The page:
Gold prices were soaring close to their all-time high Friday as a combination of the weaker dollar, rising oil prices and geopolitical tensions stoked buying interest.
Benchmark contracts for delivery of gold settled at $808.50 an ounce, up $14.80, in frenetic action on the Comex division of the New York Mercantile Exchange. Gold is now only about 2% below the best level ever reached, in 1980.
The exchange-traded funds that own bars of gold bullion, the
StreetTracks Gold Shares
iShares Comex Gold Trust
, were both rallying around 2.5%.
"There are so many things which are now supportive of gold," says Carlos Sanchez, precious metals market research analyst at New York-based specialty research firm CPM Group.
He points to a weaker dollar, which has continued to lose ground against other major currencies in the wake of the credit market turmoil, and the rising cost of oil. Gold prices tend to respond positively to both financial market anxiety and the prospect of energy-led consumer price inflation.
The ongoing friction between Turkey and rebel Kurds in northern Iraq, with the U.S. diplomatically in between, was also adding lift to bullion prices. Investors often flock to gold during periods of geopolitical instability.
The price of gold started the year at around $640 an ounce, before dropping back to a low of $608 in mid-January. Now, it stands less than $17 from the all-time high reached 27 years ago, when gold rose amid the Iran hostage crisis and high consumer price inflation.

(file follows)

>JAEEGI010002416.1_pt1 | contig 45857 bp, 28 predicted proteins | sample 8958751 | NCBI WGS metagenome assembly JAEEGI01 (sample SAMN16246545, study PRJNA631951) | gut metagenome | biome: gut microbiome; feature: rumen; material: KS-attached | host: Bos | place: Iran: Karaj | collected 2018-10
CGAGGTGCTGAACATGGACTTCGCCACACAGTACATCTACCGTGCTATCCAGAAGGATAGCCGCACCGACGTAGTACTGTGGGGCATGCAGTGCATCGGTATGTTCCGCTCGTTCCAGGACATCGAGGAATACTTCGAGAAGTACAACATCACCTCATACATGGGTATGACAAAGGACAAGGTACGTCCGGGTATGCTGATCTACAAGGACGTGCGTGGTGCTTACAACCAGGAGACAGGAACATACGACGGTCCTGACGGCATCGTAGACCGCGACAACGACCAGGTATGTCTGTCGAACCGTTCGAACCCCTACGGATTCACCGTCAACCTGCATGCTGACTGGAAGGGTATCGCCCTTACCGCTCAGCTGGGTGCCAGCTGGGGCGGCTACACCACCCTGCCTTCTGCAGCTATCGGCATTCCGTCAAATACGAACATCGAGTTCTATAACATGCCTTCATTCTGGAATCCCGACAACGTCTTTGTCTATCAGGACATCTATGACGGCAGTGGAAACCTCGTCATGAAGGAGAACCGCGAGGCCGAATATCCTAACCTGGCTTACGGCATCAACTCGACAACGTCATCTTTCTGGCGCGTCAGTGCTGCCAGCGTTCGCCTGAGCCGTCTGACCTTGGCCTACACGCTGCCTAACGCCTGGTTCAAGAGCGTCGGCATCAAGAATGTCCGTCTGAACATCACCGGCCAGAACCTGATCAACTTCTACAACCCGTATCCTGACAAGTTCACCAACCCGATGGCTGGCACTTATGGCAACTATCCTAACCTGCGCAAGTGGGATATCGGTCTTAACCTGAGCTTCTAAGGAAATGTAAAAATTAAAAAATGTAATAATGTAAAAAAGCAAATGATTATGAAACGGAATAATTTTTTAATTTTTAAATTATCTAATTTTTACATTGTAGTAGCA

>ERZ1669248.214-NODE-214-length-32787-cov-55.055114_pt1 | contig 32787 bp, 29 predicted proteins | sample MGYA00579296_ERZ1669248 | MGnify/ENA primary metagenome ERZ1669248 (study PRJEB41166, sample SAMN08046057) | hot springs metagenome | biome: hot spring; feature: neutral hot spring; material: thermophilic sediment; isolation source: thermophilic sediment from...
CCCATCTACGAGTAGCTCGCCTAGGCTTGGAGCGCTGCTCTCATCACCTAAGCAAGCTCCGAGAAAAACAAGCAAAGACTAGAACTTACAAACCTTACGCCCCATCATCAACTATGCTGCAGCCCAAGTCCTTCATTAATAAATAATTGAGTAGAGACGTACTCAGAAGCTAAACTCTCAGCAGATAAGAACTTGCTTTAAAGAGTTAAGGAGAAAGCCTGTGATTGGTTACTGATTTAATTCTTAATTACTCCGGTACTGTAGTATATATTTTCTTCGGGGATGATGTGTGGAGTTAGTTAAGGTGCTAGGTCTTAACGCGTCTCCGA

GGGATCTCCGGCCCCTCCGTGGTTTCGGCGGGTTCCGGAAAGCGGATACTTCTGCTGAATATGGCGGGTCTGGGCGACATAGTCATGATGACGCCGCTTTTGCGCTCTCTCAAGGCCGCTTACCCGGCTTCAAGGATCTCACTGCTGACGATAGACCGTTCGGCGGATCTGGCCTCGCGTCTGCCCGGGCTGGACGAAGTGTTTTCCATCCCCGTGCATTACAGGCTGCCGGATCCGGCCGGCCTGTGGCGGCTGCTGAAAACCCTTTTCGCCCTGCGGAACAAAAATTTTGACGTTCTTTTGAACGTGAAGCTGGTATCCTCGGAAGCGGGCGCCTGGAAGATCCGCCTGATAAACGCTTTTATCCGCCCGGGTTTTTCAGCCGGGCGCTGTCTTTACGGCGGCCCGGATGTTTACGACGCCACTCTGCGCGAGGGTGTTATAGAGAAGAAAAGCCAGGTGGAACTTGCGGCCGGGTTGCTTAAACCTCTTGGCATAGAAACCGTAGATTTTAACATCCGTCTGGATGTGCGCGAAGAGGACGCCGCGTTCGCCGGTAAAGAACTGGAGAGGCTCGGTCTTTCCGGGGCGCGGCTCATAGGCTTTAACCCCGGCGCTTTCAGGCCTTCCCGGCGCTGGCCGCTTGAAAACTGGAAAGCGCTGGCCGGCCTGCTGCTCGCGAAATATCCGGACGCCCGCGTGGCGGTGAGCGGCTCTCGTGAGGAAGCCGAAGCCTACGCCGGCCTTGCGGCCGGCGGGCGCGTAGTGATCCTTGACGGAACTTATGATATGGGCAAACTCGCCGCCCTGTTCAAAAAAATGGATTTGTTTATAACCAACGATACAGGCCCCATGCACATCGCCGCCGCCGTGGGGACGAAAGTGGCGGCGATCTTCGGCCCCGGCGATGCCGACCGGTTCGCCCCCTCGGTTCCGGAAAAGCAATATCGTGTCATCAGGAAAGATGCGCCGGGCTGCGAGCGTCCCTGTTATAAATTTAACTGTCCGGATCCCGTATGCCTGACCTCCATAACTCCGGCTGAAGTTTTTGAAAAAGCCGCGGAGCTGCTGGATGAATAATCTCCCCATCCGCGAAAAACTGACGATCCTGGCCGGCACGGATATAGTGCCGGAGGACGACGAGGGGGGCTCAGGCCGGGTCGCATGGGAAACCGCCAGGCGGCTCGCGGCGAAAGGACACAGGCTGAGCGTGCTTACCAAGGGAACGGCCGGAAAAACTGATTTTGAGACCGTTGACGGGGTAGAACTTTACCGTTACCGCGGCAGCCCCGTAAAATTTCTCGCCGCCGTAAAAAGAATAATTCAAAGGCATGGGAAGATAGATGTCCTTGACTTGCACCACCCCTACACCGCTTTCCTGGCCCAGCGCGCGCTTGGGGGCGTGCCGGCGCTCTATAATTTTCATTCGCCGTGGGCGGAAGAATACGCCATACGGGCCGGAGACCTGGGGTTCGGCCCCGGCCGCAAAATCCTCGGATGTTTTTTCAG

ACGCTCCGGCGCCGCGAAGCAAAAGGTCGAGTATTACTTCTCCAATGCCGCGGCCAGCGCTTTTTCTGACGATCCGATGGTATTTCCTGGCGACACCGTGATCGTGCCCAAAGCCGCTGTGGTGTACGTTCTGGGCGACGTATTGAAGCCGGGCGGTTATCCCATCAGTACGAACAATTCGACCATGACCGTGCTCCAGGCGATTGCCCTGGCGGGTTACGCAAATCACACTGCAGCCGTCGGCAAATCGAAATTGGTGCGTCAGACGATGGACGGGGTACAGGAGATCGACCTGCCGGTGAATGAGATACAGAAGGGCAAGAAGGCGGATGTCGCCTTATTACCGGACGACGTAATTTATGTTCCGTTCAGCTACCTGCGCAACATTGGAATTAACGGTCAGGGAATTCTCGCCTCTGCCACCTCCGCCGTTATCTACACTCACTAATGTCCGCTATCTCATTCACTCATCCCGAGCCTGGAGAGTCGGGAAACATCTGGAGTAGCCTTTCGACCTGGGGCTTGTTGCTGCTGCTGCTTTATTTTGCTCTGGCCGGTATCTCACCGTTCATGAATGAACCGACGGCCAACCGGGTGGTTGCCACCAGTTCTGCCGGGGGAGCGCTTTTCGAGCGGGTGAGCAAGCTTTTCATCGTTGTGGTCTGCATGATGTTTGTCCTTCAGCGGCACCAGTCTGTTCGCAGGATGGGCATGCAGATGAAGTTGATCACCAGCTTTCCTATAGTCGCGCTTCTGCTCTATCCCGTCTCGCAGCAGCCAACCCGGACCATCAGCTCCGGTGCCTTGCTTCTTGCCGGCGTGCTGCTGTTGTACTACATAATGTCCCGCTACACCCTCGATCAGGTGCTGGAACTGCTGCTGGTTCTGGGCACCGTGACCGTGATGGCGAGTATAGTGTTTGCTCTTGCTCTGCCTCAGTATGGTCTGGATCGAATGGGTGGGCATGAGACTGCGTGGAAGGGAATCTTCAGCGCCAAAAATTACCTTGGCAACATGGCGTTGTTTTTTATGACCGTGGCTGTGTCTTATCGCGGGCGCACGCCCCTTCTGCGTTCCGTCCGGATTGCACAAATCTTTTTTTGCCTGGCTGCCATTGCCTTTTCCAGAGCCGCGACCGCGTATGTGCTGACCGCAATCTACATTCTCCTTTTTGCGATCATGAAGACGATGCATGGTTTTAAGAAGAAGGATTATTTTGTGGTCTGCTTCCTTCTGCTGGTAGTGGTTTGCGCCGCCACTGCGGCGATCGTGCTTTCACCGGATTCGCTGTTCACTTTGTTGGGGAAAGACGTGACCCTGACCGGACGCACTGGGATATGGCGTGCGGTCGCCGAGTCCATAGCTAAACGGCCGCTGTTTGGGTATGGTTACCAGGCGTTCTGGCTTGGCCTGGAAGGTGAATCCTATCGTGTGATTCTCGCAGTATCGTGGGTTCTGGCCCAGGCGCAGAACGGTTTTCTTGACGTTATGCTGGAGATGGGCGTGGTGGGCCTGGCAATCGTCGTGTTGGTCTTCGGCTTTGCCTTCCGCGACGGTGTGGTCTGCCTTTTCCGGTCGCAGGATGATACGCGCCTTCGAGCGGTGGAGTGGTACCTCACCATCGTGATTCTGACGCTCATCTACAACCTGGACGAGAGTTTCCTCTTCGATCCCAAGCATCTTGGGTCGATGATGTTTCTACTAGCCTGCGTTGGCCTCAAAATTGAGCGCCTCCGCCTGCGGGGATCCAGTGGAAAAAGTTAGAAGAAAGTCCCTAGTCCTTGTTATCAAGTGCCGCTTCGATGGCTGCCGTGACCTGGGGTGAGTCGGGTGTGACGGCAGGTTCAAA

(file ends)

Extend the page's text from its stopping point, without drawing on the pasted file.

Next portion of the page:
Through the year, investors have scrambled to buy gold, with streetTracks Gold Shares, the biggest of the ETFs, adding 144 tons of new bullion -- now worth an added $3.8 billion -- to its inventory. The technical side of the picture was helping, as well, with a price break through the psychologically important level of $800 an ounce.
"There was chart resistance at around $801, but the price broke through with relative ease," says Jon Nadler, an analyst at Montreal bullion dealer Kitco. Undoubtedly traders were squaring their books ahead of the weekend, which may have meant anyone with short positions tried to reverse those trades, he explains.
"We could have a huge move to either $850 or $750 Monday with a 50-50 chance of either," Nadler says, with the possibility of the day's action attracting retail investors over the weekend.
The miners were also rallying. Shares of
all gained around 5% in recent action.